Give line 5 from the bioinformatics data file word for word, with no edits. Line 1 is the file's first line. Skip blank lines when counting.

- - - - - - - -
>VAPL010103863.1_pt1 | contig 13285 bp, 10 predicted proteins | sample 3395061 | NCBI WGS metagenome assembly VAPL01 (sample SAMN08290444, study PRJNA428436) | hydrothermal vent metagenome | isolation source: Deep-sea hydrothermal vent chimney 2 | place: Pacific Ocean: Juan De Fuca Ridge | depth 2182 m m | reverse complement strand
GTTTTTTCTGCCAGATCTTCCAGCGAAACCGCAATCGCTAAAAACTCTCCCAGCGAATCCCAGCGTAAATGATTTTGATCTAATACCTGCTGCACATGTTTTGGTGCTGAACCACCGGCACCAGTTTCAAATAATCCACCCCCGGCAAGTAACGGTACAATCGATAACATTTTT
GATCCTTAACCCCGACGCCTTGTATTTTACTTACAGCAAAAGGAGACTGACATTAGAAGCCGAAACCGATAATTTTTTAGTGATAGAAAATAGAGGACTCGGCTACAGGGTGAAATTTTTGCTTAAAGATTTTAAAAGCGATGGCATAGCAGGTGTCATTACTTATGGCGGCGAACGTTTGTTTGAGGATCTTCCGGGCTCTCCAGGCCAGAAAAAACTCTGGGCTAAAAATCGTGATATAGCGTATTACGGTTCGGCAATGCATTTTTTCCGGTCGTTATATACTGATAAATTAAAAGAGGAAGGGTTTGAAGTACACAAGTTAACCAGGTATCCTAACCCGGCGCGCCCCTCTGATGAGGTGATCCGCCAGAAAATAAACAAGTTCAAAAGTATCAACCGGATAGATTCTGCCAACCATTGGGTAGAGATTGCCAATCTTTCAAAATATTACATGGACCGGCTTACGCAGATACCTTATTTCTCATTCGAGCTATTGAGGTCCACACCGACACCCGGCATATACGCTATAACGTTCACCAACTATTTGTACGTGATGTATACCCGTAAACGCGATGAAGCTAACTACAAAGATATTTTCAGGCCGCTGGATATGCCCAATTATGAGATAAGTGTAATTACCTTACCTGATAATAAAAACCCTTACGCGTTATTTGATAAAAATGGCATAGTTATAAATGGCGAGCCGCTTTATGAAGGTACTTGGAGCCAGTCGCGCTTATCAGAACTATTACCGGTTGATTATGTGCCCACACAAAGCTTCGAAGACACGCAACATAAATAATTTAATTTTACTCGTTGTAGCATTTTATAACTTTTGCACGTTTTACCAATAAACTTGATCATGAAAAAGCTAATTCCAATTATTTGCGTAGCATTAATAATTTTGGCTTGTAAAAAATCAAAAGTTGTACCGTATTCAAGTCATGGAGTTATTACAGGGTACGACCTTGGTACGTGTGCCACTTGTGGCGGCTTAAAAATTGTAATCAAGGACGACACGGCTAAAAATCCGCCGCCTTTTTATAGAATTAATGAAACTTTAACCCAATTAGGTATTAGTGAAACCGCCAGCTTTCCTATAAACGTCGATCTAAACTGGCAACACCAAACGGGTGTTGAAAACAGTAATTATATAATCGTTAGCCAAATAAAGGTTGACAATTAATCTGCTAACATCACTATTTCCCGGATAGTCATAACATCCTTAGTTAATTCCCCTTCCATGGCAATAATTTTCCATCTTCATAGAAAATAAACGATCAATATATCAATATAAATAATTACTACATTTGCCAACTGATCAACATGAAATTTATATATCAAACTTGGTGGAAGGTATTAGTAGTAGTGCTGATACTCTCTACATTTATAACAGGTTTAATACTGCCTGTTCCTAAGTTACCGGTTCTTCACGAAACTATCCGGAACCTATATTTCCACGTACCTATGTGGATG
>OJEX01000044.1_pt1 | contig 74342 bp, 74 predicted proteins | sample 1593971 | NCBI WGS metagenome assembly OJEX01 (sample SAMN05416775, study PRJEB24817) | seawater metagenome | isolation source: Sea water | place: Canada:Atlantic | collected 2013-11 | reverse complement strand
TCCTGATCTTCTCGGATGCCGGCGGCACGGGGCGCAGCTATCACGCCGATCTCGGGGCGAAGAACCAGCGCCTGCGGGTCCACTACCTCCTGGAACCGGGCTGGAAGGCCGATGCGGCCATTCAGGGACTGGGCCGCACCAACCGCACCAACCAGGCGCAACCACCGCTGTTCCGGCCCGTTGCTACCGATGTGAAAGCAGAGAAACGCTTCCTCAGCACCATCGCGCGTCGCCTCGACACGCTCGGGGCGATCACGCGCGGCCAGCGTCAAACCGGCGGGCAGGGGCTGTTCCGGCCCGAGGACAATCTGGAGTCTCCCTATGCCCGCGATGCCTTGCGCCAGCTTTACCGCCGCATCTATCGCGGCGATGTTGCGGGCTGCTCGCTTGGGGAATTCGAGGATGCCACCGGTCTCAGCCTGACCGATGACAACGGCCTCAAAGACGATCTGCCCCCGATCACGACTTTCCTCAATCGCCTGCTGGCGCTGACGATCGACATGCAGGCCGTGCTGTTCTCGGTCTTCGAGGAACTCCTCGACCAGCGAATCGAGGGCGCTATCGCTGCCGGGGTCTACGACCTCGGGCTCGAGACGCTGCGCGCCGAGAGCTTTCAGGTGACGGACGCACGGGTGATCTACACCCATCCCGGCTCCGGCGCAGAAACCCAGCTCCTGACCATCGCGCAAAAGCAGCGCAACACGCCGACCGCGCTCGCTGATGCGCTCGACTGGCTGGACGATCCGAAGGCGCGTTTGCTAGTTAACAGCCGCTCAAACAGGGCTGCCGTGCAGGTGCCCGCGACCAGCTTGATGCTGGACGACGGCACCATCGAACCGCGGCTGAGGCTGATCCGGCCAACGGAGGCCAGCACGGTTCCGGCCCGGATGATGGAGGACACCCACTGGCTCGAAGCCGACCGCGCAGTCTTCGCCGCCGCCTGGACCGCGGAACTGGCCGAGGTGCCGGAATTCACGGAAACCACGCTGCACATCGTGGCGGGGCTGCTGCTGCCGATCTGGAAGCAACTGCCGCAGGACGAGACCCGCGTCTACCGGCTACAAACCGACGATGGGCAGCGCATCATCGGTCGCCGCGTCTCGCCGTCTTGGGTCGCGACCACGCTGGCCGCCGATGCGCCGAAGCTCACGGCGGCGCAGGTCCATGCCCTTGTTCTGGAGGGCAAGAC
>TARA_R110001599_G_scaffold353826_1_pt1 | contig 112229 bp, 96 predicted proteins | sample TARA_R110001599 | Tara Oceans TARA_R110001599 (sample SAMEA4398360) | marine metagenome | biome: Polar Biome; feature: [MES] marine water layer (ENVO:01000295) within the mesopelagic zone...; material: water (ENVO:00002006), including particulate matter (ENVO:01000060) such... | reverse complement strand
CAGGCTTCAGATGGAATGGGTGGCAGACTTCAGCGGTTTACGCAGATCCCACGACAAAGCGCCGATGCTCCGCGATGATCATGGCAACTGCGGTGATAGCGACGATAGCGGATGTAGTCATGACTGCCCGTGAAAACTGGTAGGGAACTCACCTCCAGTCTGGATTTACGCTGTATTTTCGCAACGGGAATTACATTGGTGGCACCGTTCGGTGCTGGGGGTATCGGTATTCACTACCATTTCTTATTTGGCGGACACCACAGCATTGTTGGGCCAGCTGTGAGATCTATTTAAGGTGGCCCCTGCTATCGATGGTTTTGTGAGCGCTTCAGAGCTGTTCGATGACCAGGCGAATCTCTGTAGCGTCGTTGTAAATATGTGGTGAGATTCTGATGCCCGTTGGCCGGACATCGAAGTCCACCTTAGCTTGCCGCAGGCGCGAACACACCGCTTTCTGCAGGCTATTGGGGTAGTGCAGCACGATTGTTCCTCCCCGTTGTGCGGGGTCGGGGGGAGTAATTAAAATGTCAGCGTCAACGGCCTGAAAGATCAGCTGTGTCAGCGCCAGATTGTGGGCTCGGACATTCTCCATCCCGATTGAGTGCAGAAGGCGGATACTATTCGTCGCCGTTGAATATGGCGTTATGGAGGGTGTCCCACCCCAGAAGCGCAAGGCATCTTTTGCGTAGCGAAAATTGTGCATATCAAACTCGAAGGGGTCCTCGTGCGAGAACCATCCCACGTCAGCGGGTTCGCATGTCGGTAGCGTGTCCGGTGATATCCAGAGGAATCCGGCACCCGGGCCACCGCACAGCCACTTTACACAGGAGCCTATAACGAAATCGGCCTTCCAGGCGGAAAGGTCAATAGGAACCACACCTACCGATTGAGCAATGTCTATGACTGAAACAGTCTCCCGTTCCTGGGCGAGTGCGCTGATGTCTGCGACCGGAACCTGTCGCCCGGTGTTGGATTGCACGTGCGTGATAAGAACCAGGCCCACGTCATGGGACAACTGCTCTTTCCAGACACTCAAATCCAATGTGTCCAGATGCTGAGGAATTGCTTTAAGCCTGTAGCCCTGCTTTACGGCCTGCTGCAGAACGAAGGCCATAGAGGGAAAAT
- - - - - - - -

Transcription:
TCCTGATCTTCTCGGATGCCGGCGGCACGGGGCGCAGCTATCACGCCGATCTCGGGGCGAAGAACCAGCGCCTGCGGGTCCACTACCTCCTGGAACCGGGCTGGAAGGCCGATGCGGCCATTCAGGGACTGGGCCGCACCAACCGCACCAACCAGGCGCAACCACCGCTGTTCCGGCCCGTTGCTACCGATGTGAAAGCAGAGAAACGCTTCCTCAGCACCATCGCGCGTCGCCTCGACACGCTCGGGGCGATCACGCGCGGCCAGCGTCAAACCGGCGGGCAGGGGCTGTTCCGGCCCGAGGACAATCTGGAGTCTCCCTATGCCCGCGATGCCTTGCGCCAGCTTTACCGCCGCATCTATCGCGGCGATGTTGCGGGCTGCTCGCTTGGGGAATTCGAGGATGCCACCGGTCTCAGCCTGACCGATGACAACGGCCTCAAAGACGATCTGCCCCCGATCACGACTTTCCTCAATCGCCTGCTGGCGCTGACGATCGACATGCAGGCCGTGCTGTTCTCGGTCTTCGAGGAACTCCTCGACCAGCGAATCGAGGGCGCTATCGCTGCCGGGGTCTACGACCTCGGGCTCGAGACGCTGCGCGCCGAGAGCTTTCAGGTGACGGACGCACGGGTGATCTACACCCATCCCGGCTCCGGCGCAGAAACCCAGCTCCTGACCATCGCGCAAAAGCAGCGCAACACGCCGACCGCGCTCGCTGATGCGCTCGACTGGCTGGACGATCCGAAGGCGCGTTTGCTAGTTAACAGCCGCTCAAACAGGGCTGCCGTGCAGGTGCCCGCGACCAGCTTGATGCTGGACGACGGCACCATCGAACCGCGGCTGAGGCTGATCCGGCCAACGGAGGCCAGCACGGTTCCGGCCCGGATGATGGAGGACACCCACTGGCTCGAAGCCGACCGCGCAGTCTTCGCCGCCGCCTGGACCGCGGAACTGGCCGAGGTGCCGGAATTCACGGAAACCACGCTGCACATCGTGGCGGGGCTGCTGCTGCCGATCTGGAAGCAACTGCCGCAGGACGAGACCCGCGTCTACCGGCTACAAACCGACGATGGGCAGCGCATCATCGGTCGCCGCGTCTCGCCGTCTTGGGTCGCGACCACGCTGGCCGCCGATGCGCCGAAGCTCACGGCGGCGCAGGTCCATGCCCTTGTTCTGGAGGGCAAGAC